I can just imagine the first extraterrestrial message popping up on one of my computers. "People of Earth: the secret to the universe is General Protection Fault, System Halted, Data Has Been Lost..."

Good Buys: Once in a while you need to replace old equipment for specific applications. Given the speed with which technology becomes obsolete, it's often difficult to get a direct replacement. The manufacturer may have gone out of business, or the latest and greatest version of the device may not be entirely compatible with what you have. A great source for this kind of stuff is the local thrift store, run by Goodwill or the Salvation Army or some other charitable group. You can often find the modem, monitor, keyboard, computer, coffee carafe or whatever you need at unbelievably low cost.

Acceptable Risk: Due to the proliferation of litigation, virtually every consumer product bears some type of warning label. My favorite is the one on the Superman Halloween costume that advises the purchaser the "enclosed cape does not enable wearer to fly". There's a label on the light fixture on the ornamental lamppost in our front yard that ominously recommends we "use bulbs smaller than 60 watts to reduce risk of fire." This poses an interesting dilemma. A 60-watt bulb does reduce the risk of fire; it also insures the lamppost is indeed merely ornamental. The feeble light generated looks pretty but is useless for navigation purposes. It simply doesn't illuminate the walk. So, I put a 100-watt bulb in the post, since I can't remember the last time The I-Team did an expose on outdoor ornamental lighting fixtures spontaneously combusting. The lamppost now casts a useful glow, but my cavalier attitude has caused my wife ongoing distress as she worries about the incipient conflagration. Life is filled with risks, but I'm far more worried about someone falling on a dark walkway than a sheet metal lighting fixture bursting into flames in the middle of the front lawn. I propose a universal warning label that states, "manufacturer assumes user is not a blithering idiot."

Recommended Stuff: Hello Direct (; 800-444-3556) sells telephone-related equipment that can really boost your efficiency. I can't live without their cordless headset, which allows me to wander throughout the place and still answer the phone. They also sell answering machines, cellular phones, music on hold systems, phone systems, recorders and all sorts of telephones and accessories. They're rather pricey, but their branded stuff is top quality, guaranteed, and their customer service is peerless. I've used them for years and have never been disappointed.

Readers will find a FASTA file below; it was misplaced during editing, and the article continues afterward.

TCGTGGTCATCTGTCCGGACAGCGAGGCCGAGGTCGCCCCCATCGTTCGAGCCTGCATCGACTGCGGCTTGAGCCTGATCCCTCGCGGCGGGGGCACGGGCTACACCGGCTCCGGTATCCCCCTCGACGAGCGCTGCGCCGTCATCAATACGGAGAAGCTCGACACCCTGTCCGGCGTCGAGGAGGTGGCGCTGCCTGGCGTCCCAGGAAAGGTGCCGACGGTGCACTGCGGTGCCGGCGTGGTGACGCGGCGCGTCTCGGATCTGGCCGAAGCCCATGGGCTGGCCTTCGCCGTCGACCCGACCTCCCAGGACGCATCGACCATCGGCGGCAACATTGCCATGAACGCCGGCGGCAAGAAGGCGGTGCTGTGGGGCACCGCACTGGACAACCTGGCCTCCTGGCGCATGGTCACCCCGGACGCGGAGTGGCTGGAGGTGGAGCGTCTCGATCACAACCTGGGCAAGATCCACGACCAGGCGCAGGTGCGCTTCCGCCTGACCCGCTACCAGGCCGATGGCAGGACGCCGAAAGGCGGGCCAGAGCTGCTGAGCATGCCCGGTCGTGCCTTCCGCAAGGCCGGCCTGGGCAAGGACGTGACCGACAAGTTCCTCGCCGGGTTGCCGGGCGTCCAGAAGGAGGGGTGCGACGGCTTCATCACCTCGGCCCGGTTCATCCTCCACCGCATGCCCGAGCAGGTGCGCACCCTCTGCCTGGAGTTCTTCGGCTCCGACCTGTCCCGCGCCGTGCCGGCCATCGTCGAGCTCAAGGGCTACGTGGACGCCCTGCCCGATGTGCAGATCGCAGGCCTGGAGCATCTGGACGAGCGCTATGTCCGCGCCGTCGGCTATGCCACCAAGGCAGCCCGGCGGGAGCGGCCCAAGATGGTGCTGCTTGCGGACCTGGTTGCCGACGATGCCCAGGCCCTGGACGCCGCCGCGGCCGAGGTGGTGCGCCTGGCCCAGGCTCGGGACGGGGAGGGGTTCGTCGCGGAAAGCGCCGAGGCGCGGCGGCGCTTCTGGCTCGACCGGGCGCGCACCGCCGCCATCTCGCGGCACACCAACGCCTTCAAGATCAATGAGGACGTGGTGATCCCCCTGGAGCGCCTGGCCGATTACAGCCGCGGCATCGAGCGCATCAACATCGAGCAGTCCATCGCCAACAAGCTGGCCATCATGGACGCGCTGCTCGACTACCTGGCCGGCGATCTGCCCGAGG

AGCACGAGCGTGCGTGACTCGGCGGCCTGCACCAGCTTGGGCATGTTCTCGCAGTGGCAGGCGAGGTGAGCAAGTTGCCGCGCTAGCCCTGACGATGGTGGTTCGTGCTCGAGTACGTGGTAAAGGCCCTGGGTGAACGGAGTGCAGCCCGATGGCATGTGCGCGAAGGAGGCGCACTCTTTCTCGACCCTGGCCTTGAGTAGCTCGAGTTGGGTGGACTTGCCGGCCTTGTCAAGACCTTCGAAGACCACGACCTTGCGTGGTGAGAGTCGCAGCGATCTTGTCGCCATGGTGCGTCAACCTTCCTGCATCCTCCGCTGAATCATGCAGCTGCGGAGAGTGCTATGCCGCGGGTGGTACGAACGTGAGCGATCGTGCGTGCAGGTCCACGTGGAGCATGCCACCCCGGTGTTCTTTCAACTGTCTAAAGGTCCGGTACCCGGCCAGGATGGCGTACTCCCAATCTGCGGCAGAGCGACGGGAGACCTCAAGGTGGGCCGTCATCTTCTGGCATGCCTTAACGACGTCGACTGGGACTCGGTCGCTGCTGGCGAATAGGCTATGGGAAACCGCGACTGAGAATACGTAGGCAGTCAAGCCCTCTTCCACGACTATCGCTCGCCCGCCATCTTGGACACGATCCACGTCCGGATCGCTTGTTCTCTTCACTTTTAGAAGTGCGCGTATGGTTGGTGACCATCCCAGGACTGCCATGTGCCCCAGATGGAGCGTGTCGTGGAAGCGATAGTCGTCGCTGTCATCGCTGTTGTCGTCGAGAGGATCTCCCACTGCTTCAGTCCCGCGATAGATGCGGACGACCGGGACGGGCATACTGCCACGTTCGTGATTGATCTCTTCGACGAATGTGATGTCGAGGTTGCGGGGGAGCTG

Common Sense: Employers frequently assume those lacking a formal education also lack insight. Never discount wisdom gained from experience. At a recent commencement address, comedian Bill Cosby recalled an encounter with his grandmother. At the time, Mr. Cosby was a college senior majoring in education; his grandmother was a homemaker who had had to drop out of school in the fourth grade to help support her family. When his grandmother asked him what he had discussed in school that day, Mr. Cosby described his philosophy class. With great pretension, he told about the three-hour debate that had ensued over the classic question of whether the glass was half empty or half full. Mr. Cosby's grandmother, unimpressed, simply asked: "Well, are you pouring, or drinking?"

Quotes of the Week:

"Some things have to be believed to be seen."-Ralph Hodgson

"Let's have some new cliches."-Samuel Goldwyn

"The whole world is about three drinks behind."-Humphrey Bogart

"The two most common elements in the universe are hydrogen and stupidity."-Harlan Ellison

"What if the Hokey-Pokey is really what it's all about?"-T-shirt

"Information is money, but data is squat."-Angela Llama-Butler

"Cat. The Other White Meat."-T-shirt

"I was going to buy a copy of The Power of Positive Thinking, and then I thought: what the hell good would that do?"-Ronnie Shakes

Useless Web Site of the Week:

The North Carolina Poop Counter, sponsored by the Environmental Defense Fund, provides constantly updated, second by second comparisons of poop generated by humans and hogs in the Tar Heel State. Decorum prevents further comment, although the technology might also be of use in Congress.

Lost in Translation: The Milk Marketing Board had to make some adjustments to its "Got Milk?" campaign before launching a Spanish-language version intended for Latino audiences. The Wall Street Journal article says the direct translation of "Got Milk?" to Spanish results in the catchy phrase, "Are You Lactating?"

Totally Non Technical, Non Business, Non Sequiturs: